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b. Forcible restraint of (action).
c. The enforcement or execution of an ecclesiastical sentence.
  • 2. Government by force, as opposed to that which rests upon the will of the community governed; the employment of force to suppress political disaffection and the disorder to which it gives rise. In modern English politics, chiefly applied to the suspension of ordinary constitutional liberties, and other exceptional legislation, from time to time applied to Ireland.
  • 4. The faculty or power of coercing or punishing; ‘coerciive power’ or ‘jurisdiction’. (So L. coercitio.) Obs.
b. fig. Conviction, power to compel assent.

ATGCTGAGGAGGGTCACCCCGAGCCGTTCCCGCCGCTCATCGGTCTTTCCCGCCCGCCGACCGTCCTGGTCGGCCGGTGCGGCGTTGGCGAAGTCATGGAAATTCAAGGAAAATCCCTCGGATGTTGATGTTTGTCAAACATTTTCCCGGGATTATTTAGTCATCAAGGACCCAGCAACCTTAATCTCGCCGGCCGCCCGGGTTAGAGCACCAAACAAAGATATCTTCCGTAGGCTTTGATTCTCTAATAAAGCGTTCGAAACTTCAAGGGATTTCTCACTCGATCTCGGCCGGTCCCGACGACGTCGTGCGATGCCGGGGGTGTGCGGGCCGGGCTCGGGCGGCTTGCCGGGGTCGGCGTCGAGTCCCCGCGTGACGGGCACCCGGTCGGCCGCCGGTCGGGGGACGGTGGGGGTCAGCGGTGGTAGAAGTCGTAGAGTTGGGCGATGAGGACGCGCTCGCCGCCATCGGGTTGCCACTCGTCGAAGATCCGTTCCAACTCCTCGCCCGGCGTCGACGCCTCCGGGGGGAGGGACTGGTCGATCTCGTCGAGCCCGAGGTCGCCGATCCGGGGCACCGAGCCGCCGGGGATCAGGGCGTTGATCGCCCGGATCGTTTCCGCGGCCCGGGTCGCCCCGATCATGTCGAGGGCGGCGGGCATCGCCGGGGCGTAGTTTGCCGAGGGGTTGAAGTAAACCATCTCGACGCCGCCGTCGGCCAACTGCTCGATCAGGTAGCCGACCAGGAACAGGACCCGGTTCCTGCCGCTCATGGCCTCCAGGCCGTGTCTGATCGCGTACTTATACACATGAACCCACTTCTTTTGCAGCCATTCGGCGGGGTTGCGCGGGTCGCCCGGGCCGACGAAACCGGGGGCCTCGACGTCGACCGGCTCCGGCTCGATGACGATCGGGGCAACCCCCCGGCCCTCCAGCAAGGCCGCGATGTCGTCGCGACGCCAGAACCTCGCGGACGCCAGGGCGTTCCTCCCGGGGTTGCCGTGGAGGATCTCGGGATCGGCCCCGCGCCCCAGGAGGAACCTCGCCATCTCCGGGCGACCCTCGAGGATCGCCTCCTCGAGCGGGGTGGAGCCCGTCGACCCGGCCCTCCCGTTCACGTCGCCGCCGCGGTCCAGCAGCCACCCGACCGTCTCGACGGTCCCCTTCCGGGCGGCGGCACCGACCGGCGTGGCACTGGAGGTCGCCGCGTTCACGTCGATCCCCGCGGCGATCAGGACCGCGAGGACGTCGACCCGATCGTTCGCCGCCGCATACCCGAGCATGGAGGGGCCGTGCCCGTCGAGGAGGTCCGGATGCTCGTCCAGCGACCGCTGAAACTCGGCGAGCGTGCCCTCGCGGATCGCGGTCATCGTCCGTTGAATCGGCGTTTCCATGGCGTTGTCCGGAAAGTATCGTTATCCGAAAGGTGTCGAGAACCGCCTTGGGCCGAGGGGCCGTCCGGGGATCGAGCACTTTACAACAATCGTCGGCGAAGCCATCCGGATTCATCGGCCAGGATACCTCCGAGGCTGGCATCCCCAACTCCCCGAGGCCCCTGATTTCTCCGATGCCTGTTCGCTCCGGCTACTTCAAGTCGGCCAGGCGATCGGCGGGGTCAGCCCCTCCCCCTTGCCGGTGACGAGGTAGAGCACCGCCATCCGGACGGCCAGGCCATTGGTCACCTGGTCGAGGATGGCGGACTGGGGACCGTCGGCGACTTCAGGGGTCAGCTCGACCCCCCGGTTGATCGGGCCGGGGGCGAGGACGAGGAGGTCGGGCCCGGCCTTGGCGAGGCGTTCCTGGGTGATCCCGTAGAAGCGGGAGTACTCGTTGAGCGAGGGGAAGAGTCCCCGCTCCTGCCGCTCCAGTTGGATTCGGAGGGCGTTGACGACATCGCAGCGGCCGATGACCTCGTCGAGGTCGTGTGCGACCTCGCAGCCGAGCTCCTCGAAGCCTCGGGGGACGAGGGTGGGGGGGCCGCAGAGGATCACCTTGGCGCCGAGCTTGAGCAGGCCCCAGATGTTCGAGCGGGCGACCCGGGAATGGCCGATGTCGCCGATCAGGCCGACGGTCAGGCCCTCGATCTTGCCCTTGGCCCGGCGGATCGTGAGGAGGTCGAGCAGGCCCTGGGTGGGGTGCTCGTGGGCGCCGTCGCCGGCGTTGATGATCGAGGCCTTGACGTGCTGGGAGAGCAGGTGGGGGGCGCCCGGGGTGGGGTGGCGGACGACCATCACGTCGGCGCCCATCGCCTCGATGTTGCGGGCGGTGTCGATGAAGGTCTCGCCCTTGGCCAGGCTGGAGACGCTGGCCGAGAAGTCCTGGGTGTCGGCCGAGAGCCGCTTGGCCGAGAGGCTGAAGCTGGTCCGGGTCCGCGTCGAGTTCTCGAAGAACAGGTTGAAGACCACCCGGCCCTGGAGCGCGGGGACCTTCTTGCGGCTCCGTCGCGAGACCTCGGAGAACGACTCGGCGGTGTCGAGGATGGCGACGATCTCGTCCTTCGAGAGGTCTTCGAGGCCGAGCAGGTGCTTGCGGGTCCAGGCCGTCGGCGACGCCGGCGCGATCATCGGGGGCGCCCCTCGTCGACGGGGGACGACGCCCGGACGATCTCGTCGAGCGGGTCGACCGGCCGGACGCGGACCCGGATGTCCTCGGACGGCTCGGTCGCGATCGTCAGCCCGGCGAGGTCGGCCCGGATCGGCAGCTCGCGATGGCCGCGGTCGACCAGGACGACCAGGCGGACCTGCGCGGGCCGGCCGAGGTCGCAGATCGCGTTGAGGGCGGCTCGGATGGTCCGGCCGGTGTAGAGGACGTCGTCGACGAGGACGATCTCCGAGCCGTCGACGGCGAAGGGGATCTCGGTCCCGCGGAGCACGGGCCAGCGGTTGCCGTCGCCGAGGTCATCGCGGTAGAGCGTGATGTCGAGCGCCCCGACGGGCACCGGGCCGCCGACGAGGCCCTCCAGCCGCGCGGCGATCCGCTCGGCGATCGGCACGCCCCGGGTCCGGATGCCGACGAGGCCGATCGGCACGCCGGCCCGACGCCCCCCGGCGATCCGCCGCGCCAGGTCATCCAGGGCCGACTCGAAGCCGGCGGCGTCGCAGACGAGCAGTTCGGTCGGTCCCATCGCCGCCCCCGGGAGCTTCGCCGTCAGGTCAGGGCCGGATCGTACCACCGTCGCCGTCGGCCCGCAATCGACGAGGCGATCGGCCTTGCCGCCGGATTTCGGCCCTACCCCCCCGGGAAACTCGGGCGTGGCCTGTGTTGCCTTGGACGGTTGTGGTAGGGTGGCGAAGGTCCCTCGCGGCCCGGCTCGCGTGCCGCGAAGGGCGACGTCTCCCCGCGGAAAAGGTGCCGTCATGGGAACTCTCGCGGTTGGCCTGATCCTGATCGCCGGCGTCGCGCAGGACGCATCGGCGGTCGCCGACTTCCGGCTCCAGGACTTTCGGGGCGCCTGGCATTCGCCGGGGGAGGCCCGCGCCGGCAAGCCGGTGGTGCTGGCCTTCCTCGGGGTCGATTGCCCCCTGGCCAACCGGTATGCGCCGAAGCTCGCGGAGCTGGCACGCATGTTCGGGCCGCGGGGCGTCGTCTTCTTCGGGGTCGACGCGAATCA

Coercion (pronounced /co-er-shon/ or /koʊˈɜrʃən/) is the practice of forcing another party to behave in an involuntary manner (whether through action or inaction) by use of threats, intimidation, trickery, or some other form of pressure or force. Such actions are used as leverage, to force the victim to act in the desired way. Coercion may involve the actual infliction of physical pain/injury or psychological harm in order to enhance the credibility of a threat. The threat of further harm may lead to the cooperation or obedience of the person being coerced. Torture is one of the most extreme examples of coercion. (i.e. Severe pain is inflicted on victims in order to extract the desired information from the tortured party.)[1]